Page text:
WASHINGTON (USA TODAY) - The employment market remained in a spring slump in June as employers added 80,000 jobs.
The nation's unemployment rate was unchanged at 8.2% for the second consecutive month, the Labor Department said Friday.
Businesses added 84,000 jobs, while government payrolls fell by 4,000.
A consensus of economists had estimated that payrolls grew by 95,000 jobs last month, including 103,000 in the private sector.
The report also could help determine President Obama's reelection chances because voters' perception of the economy tend to take shape in the summer.
Weak job growth and an unemployment rate stuck above 8% the next few months could work to the advantage of Mitt Romney, the presumptive Republican presidential nominee. An Associated Press-GfK poll in June found that more than half of those surveyed disapproved of the president's handling of the economy.
Employment for the previous two months was virtually unchanged. April's job gains were revised down to 68,000 from 77,000, while May's number was revised up to 77,000 from 69,000.
The economy has added just 75,000 jobs a month in the April-June quarter. That's one-third of 226,000 a month created in the first quarter. Job creation is also trailing last year's pace through the first six months of 2012.
Stock futures fell modestly after the report came out. Dow Jones industrial average futures were down 24 points before the report at 8:30 a.m., and were down 60 points minutes later.
Yields for government bonds sank, an indication that investors were putting money into the Treasury market. The yield on the 10-year U.S. Treasury note was 1.59% just before the report and 1.57% after it came out.
A weaker job market has made consumers less confident. They have pulled back on spending, even though gas prices have plunged.
Several reports on the labor market Thursday seemed to brighten the outlook, especially the ADP survey that showed substantially higher private-sector job gains in June than the previous two months.
Chris Jones of TD Economics says Friday's government report could be pivotal in helping the Federal Reserve decide on Aug. 1 whether to buy more securities to lower long-term interest rates and stimulate the economy.
Job growth of less than 100,000 a month, he says, likely would increase the chances of additional Fed stimulus, especially since economic indicators increasingly show inflation is not a concern.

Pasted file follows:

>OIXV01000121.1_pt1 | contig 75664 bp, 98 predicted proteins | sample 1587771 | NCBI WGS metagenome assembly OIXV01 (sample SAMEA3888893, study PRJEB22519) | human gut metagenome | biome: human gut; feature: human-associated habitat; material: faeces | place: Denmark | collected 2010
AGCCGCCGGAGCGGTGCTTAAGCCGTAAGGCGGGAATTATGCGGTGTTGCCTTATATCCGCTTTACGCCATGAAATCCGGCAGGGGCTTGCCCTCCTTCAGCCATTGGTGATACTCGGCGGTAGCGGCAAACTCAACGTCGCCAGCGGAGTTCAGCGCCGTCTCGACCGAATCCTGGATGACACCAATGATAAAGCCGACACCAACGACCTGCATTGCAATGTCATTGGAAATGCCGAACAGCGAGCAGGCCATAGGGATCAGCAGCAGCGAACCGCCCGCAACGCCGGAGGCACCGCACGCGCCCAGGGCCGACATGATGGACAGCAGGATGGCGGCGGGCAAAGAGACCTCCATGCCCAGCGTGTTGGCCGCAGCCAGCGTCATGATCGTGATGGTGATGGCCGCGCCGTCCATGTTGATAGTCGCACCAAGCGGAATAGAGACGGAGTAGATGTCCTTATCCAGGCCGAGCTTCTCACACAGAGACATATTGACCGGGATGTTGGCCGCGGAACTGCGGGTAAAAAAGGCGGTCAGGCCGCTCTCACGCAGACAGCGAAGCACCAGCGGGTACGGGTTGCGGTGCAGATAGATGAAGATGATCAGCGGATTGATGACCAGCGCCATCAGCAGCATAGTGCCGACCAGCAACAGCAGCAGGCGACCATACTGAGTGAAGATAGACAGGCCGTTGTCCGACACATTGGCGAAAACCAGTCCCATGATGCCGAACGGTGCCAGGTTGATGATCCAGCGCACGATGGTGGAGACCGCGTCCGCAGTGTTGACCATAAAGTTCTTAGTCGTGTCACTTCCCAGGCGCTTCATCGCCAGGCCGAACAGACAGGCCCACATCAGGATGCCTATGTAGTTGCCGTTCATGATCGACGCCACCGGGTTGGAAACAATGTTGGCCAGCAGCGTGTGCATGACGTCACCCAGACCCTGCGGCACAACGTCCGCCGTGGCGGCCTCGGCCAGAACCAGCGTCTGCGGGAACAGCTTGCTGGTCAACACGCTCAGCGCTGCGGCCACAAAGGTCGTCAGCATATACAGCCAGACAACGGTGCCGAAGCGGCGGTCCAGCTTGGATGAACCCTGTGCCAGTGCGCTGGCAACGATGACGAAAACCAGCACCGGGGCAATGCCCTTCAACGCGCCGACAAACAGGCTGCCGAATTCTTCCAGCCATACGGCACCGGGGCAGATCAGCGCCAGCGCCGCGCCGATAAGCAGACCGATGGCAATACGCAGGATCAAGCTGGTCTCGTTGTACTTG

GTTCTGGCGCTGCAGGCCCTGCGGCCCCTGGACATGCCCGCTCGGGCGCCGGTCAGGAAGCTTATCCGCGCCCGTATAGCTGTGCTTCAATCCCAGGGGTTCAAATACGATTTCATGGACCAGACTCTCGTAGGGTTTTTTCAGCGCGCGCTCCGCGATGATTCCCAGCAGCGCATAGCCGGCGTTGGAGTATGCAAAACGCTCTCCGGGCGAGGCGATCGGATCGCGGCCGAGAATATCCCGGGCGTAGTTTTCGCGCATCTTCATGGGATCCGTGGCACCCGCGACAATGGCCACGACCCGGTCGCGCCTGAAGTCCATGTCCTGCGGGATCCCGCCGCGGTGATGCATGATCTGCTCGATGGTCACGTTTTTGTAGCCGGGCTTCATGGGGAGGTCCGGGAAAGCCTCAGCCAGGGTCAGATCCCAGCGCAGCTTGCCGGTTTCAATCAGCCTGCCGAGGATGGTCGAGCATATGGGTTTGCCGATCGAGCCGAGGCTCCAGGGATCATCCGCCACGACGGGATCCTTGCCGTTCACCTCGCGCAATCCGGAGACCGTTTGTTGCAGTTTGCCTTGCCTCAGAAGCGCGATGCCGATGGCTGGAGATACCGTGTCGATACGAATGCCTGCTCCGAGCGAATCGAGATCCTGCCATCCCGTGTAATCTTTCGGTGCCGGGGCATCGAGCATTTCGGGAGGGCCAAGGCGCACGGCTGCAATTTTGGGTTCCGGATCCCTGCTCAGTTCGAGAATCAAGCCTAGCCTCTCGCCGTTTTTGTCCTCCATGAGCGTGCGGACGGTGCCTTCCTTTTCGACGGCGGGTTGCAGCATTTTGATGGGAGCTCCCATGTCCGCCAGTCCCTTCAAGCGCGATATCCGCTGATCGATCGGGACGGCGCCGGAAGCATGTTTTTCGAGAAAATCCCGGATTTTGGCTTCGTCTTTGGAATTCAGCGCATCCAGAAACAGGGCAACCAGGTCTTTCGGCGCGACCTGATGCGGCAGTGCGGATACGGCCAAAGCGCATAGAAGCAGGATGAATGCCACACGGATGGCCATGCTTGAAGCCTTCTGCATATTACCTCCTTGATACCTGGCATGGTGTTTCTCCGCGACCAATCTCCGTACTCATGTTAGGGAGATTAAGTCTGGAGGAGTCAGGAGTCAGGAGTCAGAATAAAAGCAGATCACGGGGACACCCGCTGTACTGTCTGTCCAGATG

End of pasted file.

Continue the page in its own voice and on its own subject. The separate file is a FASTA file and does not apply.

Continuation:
Monthly job growth averaged 252,000 from December through February, raising hopes that a sputtering job market was finally picking up steam. But job gains slowed to a sub-100,000 monthly pace from March through May.
Some economists have attributed the slowdown to warm winter weather that drew construction and manufacturing activity into January and February, but dampened spring hiring. That payback effect is largely over, Jones says.
Still, the economy faces other hurdles. In June, the manufacturing sector contracted for the first time in three years and retail sales were weak, reports this week showed. And the European Central Bank cut interest rates Thursday, underlining that the continent's economy will remain sluggish for some time despite recent signs that officials are prepared to prevent the debt crisis from worsening. That, along with the prospect of higher taxes and reduced government spending in the U.S., has created uncertainy among businesses.
The official jobless rate does not capture the longstanding sluggishness of the job market. The underemployment rate - which includes discouraged job-seekers who have stopped looking for work, part-time workers who prefer full-time jobs and the unemployed - rose to 14.9% in June from the previous month.
And the number of Americans out of work at least six months remained near record high levels at 5.4 million, or 42% of all those unemployed.
There were some mildly positive signs. The average workweek rose to 34.5 hours from 34.4 hours in May. Employers typically increase the hours of existing employees before hiring additional staff. Average hourly earnings ticked up 6 cents to $23.50.
And the number of temporary employees rose by 25,000. The ranks of such contingent workers also grow before employers bring on new permanent staff.